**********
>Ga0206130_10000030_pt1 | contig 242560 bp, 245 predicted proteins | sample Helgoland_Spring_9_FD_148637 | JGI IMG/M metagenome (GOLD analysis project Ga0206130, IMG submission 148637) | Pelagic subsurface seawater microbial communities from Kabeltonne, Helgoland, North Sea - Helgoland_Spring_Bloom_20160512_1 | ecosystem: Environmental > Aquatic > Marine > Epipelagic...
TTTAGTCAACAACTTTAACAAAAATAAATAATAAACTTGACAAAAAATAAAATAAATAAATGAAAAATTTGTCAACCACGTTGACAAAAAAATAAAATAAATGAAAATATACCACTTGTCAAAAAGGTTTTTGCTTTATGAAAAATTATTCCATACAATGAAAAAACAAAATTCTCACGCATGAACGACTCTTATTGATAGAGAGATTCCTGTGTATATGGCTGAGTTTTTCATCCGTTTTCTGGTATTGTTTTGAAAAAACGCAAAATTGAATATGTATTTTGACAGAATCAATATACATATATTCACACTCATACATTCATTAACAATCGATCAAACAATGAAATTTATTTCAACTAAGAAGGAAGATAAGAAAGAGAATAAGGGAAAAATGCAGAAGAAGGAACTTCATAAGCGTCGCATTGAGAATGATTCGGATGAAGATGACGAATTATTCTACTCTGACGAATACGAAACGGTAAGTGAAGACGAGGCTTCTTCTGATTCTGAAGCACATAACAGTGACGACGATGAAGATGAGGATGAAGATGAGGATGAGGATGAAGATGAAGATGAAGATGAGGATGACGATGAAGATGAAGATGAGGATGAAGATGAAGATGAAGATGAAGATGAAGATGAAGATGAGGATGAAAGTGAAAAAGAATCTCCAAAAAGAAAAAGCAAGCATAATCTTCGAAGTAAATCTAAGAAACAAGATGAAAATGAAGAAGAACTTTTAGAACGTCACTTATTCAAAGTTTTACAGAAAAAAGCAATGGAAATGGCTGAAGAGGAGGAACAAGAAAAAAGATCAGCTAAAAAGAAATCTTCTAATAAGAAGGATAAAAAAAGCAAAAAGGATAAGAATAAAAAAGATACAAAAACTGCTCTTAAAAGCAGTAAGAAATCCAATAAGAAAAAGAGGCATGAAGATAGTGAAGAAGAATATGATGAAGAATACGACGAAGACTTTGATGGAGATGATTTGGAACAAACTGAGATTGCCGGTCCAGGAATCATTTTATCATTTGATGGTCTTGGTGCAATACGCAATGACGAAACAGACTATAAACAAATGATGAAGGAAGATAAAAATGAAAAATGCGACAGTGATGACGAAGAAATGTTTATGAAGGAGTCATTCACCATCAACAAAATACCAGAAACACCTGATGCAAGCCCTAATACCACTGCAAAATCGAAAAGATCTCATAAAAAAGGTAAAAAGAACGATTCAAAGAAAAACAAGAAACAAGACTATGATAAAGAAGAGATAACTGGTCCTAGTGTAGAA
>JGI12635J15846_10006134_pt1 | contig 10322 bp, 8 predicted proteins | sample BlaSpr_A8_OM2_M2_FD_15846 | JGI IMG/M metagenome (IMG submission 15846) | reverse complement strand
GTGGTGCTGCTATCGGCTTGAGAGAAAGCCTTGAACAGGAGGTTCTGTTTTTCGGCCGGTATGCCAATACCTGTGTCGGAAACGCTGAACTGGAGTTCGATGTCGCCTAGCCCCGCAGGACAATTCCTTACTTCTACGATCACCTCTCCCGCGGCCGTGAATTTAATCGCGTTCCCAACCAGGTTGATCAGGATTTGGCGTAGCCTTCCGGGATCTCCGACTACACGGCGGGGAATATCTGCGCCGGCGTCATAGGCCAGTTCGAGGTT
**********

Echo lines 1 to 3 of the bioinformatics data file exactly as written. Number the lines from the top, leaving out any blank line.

>Ga0206130_10000030_pt1 | contig 242560 bp, 245 predicted proteins | sample Helgoland_Spring_9_FD_148637 | JGI IMG/M metagenome (GOLD analysis project Ga0206130, IMG submission 148637) | Pelagic subsurface seawater microbial communities from Kabeltonne, Helgoland, North Sea - Helgoland_Spring_Bloom_20160512_1 | ecosystem: Environmental > Aquatic > Marine > Epipelagic...
TTTAGTCAACAACTTTAACAAAAATAAATAATAAACTTGACAAAAAATAAAATAAATAAATGAAAAATTTGTCAACCACGTTGACAAAAAAATAAAATAAATGAAAATATACCACTTGTCAAAAAGGTTTTTGCTTTATGAAAAATTATTCCATACAATGAAAAAACAAAATTCTCACGCATGAACGACTCTTATTGATAGAGAGATTCCTGTGTATATGGCTGAGTTTTTCATCCGTTTTCTGGTATTGTTTTGAAAAAACGCAAAATTGAATATGTATTTTGACAGAATCAATATACATATATTCACACTCATACATTCATTAACAATCGATCAAACAATGAAATTTATTTCAACTAAGAAGGAAGATAAGAAAGAGAATAAGGGAAAAATGCAGAAGAAGGAACTTCATAAGCGTCGCATTGAGAATGATTCGGATGAAGATGACGAATTATTCTACTCTGACGAATACGAAACGGTAAGTGAAGACGAGGCTTCTTCTGATTCTGAAGCACATAACAGTGACGACGATGAAGATGAGGATGAAGATGAGGATGAGGATGAAGATGAAGATGAAGATGAGGATGACGATGAAGATGAAGATGAGGATGAAGATGAAGATGAAGATGAAGATGAAGATGAAGATGAGGATGAAAGTGAAAAAGAATCTCCAAAAAGAAAAAGCAAGCATAATCTTCGAAGTAAATCTAAGAAACAAGATGAAAATGAAGAAGAACTTTTAGAACGTCACTTATTCAAAGTTTTACAGAAAAAAGCAATGGAAATGGCTGAAGAGGAGGAACAAGAAAAAAGATCAGCTAAAAAGAAATCTTCTAATAAGAAGGATAAAAAAAGCAAAAAGGATAAGAATAAAAAAGATACAAAAACTGCTCTTAAAAGCAGTAAGAAATCCAATAAGAAAAAGAGGCATGAAGATAGTGAAGAAGAATATGATGAAGAATACGACGAAGACTTTGATGGAGATGATTTGGAACAAACTGAGATTGCCGGTCCAGGAATCATTTTATCATTTGATGGTCTTGGTGCAATACGCAATGACGAAACAGACTATAAACAAATGATGAAGGAAGATAAAAATGAAAAATGCGACAGTGATGACGAAGAAATGTTTATGAAGGAGTCATTCACCATCAACAAAATACCAGAAACACCTGATGCAAGCCCTAATACCACTGCAAAATCGAAAAGATCTCATAAAAAAGGTAAAAAGAACGATTCAAAGAAAAACAAGAAACAAGACTATGATAAAGAAGAGATAACTGGTCCTAGTGTAGAA
>JGI12635J15846_10006134_pt1 | contig 10322 bp, 8 predicted proteins | sample BlaSpr_A8_OM2_M2_FD_15846 | JGI IMG/M metagenome (IMG submission 15846) | reverse complement strand